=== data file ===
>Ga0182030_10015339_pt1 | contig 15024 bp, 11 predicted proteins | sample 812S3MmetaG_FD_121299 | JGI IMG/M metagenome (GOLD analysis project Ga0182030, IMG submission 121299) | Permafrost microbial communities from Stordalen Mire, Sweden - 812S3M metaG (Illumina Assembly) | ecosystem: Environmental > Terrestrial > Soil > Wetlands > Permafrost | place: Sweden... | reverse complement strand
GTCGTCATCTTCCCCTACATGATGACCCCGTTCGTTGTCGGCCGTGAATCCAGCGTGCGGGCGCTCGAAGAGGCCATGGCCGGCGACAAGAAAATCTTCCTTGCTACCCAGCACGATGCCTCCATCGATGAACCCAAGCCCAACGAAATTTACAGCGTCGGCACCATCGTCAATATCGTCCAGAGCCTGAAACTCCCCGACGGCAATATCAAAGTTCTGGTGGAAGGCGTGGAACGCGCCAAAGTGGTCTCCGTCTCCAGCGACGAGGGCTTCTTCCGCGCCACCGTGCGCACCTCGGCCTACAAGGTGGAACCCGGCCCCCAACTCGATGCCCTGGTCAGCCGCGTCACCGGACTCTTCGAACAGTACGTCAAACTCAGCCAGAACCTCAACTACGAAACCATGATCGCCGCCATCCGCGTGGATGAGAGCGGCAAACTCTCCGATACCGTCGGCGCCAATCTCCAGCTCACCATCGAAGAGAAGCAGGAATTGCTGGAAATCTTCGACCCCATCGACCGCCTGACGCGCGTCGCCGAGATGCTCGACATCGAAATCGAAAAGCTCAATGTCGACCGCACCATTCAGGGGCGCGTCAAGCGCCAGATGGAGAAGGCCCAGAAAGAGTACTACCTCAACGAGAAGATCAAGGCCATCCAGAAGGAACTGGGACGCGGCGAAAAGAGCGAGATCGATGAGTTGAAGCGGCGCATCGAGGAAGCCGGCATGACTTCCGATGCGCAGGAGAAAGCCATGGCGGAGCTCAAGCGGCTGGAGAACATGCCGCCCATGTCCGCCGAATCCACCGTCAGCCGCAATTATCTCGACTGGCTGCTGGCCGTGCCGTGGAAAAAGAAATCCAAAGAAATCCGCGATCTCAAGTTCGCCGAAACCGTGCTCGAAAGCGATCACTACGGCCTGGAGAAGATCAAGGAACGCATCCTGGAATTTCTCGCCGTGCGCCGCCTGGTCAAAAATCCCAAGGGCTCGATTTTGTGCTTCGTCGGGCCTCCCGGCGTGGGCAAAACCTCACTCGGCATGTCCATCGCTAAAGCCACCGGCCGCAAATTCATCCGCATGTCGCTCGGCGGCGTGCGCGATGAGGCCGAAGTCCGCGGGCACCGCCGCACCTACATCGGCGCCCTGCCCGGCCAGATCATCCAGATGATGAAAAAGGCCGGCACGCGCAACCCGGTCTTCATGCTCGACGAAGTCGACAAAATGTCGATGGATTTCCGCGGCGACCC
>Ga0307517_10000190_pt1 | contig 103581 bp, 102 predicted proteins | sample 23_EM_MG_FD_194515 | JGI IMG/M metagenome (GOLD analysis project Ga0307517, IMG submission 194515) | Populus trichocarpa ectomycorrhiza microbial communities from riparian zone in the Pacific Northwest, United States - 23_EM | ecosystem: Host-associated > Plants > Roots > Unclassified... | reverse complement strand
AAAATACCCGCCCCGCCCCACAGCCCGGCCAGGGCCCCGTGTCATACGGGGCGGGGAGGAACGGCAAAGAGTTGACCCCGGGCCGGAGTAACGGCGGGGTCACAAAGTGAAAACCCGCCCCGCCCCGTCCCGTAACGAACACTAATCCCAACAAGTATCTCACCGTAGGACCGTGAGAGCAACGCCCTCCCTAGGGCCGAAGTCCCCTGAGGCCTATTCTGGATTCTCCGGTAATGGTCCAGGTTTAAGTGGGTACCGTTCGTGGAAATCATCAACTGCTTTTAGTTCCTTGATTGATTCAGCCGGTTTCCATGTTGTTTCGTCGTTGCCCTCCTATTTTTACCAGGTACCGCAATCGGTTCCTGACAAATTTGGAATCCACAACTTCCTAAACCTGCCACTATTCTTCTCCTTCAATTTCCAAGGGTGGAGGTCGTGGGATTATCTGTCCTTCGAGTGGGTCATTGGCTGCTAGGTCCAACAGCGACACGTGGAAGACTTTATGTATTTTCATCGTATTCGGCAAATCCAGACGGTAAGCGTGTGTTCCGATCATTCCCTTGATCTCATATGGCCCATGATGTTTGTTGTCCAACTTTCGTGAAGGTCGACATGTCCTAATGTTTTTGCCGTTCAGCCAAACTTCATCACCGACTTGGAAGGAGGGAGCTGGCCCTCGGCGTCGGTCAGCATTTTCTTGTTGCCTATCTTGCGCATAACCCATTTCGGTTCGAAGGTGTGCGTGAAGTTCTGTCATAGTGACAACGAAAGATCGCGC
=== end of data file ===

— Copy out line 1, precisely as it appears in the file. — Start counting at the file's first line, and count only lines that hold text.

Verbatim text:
>Ga0182030_10015339_pt1 | contig 15024 bp, 11 predicted proteins | sample 812S3MmetaG_FD_121299 | JGI IMG/M metagenome (GOLD analysis project Ga0182030, IMG submission 121299) | Permafrost microbial communities from Stordalen Mire, Sweden - 812S3M metaG (Illumina Assembly) | ecosystem: Environmental > Terrestrial > Soil > Wetlands > Permafrost | place: Sweden... | reverse complement strand